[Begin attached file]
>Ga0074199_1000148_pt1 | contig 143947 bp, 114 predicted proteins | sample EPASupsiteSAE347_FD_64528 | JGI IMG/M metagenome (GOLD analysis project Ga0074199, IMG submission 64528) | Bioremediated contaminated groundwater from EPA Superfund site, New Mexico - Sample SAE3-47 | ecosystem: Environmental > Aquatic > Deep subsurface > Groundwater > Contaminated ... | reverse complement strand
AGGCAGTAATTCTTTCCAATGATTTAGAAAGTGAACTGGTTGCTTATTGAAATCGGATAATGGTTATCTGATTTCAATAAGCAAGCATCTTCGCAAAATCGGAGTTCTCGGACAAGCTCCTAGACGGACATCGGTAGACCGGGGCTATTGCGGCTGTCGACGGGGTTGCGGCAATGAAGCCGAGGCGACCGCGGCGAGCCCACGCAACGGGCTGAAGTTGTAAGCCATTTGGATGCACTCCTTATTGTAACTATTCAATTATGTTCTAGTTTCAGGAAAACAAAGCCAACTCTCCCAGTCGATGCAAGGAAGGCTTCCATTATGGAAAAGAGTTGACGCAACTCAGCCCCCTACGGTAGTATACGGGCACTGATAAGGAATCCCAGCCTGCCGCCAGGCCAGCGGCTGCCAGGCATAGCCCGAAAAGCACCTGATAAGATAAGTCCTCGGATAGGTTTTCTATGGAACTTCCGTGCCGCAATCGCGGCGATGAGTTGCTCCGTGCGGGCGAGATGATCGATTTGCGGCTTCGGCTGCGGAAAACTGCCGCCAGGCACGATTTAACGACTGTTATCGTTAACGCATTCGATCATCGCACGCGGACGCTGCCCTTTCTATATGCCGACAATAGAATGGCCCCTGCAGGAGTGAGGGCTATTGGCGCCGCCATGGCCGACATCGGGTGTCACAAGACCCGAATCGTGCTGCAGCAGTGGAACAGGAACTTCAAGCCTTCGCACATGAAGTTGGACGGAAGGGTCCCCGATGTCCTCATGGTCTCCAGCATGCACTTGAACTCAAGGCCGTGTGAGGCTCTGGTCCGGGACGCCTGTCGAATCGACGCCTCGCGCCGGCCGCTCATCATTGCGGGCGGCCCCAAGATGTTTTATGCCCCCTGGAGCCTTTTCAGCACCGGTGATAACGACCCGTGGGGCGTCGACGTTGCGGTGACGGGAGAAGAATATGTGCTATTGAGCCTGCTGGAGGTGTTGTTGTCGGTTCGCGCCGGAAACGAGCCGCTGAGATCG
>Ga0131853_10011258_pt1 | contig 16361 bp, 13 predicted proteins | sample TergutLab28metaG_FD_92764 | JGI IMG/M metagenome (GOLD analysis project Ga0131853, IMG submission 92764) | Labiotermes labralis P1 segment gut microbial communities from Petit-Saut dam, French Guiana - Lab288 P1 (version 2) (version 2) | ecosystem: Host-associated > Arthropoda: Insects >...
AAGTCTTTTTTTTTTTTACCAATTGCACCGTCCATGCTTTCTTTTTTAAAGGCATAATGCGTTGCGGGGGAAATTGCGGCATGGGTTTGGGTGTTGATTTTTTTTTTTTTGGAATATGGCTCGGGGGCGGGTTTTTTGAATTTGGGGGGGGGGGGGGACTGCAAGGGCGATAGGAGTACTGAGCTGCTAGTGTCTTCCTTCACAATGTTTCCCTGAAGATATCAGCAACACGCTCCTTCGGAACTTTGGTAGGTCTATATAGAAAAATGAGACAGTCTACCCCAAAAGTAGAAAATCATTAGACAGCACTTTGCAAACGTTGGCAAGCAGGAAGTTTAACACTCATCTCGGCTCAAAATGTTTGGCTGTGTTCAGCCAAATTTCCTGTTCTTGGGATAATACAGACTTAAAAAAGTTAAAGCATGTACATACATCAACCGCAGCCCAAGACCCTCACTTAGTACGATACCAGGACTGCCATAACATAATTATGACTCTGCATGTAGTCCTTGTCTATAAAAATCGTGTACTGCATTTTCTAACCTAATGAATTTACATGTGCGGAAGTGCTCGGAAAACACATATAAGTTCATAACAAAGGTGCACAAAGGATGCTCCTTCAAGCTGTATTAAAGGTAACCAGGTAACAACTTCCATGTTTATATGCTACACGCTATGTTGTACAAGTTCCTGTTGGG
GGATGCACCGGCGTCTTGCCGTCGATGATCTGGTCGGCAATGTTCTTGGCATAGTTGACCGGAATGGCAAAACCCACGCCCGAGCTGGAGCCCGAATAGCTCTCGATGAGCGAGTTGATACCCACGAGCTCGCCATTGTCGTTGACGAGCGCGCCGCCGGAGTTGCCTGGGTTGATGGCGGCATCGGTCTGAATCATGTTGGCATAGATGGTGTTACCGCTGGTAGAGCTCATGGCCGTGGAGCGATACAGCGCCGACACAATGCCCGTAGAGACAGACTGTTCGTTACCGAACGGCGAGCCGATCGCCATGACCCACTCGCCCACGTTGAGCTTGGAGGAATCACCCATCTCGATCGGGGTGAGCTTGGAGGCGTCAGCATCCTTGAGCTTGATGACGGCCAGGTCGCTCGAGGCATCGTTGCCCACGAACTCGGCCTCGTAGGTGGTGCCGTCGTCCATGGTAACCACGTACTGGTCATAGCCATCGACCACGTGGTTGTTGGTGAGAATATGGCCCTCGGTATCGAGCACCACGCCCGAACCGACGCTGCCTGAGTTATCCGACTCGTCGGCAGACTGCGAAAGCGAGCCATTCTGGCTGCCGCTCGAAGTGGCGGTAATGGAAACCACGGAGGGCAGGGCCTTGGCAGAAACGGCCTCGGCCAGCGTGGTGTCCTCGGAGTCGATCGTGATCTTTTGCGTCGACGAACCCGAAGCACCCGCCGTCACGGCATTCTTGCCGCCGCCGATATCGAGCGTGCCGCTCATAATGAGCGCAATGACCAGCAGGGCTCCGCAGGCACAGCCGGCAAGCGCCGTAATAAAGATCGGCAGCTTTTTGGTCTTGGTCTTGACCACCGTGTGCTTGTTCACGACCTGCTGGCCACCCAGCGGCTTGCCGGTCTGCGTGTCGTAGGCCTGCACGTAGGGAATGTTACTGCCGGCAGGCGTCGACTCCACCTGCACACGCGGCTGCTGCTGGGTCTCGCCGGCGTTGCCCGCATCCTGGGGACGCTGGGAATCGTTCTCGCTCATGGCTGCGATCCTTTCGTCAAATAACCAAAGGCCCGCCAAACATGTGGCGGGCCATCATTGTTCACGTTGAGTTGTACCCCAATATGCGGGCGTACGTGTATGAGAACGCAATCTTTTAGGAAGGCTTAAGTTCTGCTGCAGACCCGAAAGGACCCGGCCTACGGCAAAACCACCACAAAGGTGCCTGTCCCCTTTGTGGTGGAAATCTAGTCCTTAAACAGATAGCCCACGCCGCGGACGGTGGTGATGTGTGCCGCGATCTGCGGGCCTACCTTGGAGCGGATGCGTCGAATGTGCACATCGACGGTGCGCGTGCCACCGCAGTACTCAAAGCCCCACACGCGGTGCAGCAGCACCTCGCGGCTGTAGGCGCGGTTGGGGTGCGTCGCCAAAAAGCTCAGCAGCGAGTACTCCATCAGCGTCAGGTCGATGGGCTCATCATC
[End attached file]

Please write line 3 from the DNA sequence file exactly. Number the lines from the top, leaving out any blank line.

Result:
>Ga0131853_10011258_pt1 | contig 16361 bp, 13 predicted proteins | sample TergutLab28metaG_FD_92764 | JGI IMG/M metagenome (GOLD analysis project Ga0131853, IMG submission 92764) | Labiotermes labralis P1 segment gut microbial communities from Petit-Saut dam, French Guiana - Lab288 P1 (version 2) (version 2) | ecosystem: Host-associated > Arthropoda: Insects >...